Another thing he noticed was that between John and Cathleen glances, nods, and gestures were interchanged which referred to himself. He watched these with a curiosity unalloyed by resentment. They seemed to imply that he had greatly aged; that he was hardly any longer quite human.

The Ormonds left early on Monday morning, driven by a neighbour of John's.

"Now, father," Cathleen said, "you must come to our place, too."

He cleared his throat. "I want to see Henrietta."

"Well, but after that!"

He nodded. "Perhaps."



A week or so later--it was now beyond the middle of April--he overheard a conversation between John and Lillian, his wife. It was in the afternoon; and he was lying on his bed. The door of his room was ajar; it had swelled with the dampness of the first spring air; for water stood in pools all over the yard; and windows were left open.

When Lillian, in her sharp, edged voice, said the first few words, John, before answering, tiptoed to his father's little room and looked in.

The old man's eyes were closed; but he saw and understood; for what he had heard, had dispelled all desire for sleep.

"I want to go to the city next week," Lillian had said. "I want to see my sister and get my teeth attended to."

John, returning from the door to the other room, said quietly, "Wait till father's gone."

"Yes," she replied with a rising voice. "That's the way it goes. Either there's no money; or something else comes in between."


"I don't care. If I wait till seeding begins, it will be left over till fall. And in fall, if there's no crop . . ."

"We'll hope for a crop."

"Hope! Hope!" she said stridently. "I've hoped year after year."

"Sh! And haven't things got better?"

"Better? Worse, you mean."

"You'll wake father!"

"I don't care. What is the idea anyway? Is he going to stay here for good?"

"No, no. He said to Cathleen the other day, he wants to see Hennie."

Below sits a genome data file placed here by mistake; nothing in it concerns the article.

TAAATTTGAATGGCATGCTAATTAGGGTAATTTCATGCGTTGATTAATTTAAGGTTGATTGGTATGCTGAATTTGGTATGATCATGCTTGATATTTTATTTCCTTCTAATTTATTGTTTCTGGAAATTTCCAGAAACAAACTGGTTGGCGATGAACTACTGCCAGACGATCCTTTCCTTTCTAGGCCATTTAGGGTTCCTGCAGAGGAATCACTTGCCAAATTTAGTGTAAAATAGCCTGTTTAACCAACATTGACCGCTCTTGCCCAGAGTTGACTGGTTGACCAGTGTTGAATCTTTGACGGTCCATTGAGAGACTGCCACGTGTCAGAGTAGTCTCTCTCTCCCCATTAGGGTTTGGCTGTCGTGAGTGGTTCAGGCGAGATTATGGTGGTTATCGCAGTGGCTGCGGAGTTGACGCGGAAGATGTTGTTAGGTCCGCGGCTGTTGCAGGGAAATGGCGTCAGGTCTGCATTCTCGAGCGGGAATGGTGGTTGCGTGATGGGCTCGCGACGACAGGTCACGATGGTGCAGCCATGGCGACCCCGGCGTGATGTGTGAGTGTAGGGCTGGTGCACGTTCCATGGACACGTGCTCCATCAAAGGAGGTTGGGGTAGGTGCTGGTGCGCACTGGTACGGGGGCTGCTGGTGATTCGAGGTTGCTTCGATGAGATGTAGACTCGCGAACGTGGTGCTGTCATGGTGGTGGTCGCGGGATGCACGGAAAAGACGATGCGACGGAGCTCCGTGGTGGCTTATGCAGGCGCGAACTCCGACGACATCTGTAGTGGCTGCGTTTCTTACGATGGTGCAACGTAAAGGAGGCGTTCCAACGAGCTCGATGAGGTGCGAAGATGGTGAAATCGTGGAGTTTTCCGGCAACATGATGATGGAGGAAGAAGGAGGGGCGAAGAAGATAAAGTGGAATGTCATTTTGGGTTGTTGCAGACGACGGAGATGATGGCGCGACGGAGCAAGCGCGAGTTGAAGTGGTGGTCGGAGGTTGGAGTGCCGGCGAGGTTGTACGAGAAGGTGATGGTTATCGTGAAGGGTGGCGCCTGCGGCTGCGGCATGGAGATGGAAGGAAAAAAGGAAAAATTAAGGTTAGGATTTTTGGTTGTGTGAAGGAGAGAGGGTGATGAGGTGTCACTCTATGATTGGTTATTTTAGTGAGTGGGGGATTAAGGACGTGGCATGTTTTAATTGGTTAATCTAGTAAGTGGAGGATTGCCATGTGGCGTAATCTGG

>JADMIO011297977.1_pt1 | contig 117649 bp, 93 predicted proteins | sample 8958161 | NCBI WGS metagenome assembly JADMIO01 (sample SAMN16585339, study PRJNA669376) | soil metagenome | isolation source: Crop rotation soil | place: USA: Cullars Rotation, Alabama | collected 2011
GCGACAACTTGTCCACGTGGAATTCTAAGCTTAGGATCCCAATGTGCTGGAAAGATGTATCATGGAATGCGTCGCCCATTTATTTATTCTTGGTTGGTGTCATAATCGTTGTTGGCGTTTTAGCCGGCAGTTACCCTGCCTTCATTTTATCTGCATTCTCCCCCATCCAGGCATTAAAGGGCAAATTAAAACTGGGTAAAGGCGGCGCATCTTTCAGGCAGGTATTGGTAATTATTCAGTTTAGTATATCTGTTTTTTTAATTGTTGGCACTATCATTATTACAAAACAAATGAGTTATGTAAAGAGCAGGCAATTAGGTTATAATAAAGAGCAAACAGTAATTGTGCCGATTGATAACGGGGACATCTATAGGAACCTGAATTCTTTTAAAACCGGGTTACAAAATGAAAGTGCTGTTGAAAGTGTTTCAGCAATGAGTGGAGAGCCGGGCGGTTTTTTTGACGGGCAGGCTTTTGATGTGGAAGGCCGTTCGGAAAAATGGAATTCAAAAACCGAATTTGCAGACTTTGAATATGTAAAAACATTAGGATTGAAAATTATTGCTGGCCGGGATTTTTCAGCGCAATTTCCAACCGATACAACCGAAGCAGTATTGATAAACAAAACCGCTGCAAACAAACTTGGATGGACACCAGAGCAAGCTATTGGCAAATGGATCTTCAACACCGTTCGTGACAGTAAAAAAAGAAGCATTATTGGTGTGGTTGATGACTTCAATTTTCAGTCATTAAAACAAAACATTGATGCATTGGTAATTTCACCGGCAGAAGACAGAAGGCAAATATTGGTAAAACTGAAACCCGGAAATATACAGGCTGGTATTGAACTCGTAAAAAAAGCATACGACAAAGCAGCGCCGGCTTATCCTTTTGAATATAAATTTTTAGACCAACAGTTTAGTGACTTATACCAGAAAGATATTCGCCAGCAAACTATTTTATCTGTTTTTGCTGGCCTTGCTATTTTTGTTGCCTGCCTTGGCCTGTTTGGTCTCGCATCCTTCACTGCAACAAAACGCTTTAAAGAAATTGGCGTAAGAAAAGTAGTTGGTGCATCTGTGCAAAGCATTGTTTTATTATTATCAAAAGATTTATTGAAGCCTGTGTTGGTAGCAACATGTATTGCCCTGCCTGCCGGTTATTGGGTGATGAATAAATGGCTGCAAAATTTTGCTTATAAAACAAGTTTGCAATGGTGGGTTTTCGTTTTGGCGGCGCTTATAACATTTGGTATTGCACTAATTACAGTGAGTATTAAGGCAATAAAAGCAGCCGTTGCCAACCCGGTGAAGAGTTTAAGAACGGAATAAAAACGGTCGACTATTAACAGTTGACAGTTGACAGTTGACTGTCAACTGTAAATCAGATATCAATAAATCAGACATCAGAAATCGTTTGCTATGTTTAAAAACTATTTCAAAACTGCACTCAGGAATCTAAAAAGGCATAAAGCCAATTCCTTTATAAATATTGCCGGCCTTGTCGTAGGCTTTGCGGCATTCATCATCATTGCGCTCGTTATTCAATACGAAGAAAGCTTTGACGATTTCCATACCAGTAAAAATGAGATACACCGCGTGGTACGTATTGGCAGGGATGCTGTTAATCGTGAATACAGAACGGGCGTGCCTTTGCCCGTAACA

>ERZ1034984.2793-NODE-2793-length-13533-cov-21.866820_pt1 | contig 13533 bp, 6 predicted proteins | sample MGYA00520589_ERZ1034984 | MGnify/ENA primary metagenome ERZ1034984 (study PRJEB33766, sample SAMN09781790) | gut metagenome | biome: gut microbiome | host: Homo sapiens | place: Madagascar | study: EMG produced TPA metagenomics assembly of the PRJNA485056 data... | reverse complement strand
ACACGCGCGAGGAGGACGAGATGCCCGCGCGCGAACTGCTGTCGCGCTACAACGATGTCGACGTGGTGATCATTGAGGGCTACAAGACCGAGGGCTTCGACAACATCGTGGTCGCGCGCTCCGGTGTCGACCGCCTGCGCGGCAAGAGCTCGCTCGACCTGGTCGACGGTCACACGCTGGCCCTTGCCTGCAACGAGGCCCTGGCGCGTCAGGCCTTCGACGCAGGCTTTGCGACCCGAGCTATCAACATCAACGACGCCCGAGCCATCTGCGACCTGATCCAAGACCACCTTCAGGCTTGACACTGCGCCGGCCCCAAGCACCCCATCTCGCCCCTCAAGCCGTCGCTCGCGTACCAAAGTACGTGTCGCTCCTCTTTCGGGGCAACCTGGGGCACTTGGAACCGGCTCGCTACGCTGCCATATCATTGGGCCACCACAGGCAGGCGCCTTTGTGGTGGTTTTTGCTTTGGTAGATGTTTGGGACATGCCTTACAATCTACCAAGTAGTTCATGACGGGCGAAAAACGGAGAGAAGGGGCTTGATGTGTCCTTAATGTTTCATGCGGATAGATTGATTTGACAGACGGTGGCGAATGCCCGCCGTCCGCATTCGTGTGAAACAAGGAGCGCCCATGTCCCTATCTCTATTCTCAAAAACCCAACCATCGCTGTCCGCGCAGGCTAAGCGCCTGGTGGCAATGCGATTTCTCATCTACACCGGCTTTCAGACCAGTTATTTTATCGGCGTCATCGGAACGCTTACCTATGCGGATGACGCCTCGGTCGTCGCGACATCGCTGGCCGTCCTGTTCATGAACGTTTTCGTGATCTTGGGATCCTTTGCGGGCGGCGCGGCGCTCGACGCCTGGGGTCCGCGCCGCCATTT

"Well, let him go, then."

"Now," John said sharply, "listen here and get this. My father's welcome in my house whenever he wishes to come. He's an old man; and I am not going to send him on the road."

"You'd rather chain your wife to the house!"

John, with a gesture of despair, left the room.



John Elliot senior packed his suitcase.

In the evening, when John junior went milking, his father followed him stumping to the barn: the thawed mud had superficially frozen over again, into a tough but yielding crust.

There was nothing of forgetfulness or second childhood about the old man who stood by the rump of the cow.

"Can you take me to town tomorrow?" he asked quietly.

"You better stay a bit longer," John said as to a child.

"No. No. I want to move on. It's time for me to get back to the farm."

"Well," John sighed; for he understood that the old man had heard what his wife had said, "It's too bad, too bad. A man works year in and year out. And when he has a little pleasure for once, it must go that way."



Again they drove most of the way in silence.

The town was in sight when John said, "I am sorry, father. I'd have liked to see you stay."

The old man nodded. After a while he added, "I am going to settle that note of Frank's."

"Don't bother! What's money?"

Again the old man nodded.

"I'll tell you, father," John went on, after a while. "Perhaps you were pretty angry at me when I left the homestead. Of course, you didn't see and couldn't see all sides of the question. There was Lillian. She had a pretty bad time of it before the other girls left. That had given her a dislike for the district. She wanted a change. I've never invited any of the girls. And Norman, of course, he's a fool. The Ormonds dropped in one day, uninvited; and we got to know each other; we've found a way of getting along. But, at the time! Oh, I wanted to get rich quick, in the boom, and all that--and you were right, of course. But I also thought it best to go off all by myself where there would be no relatives about. With new neighbours. I thought it might make things better at home. My domestic affairs, you understand! What with the wife and myself!"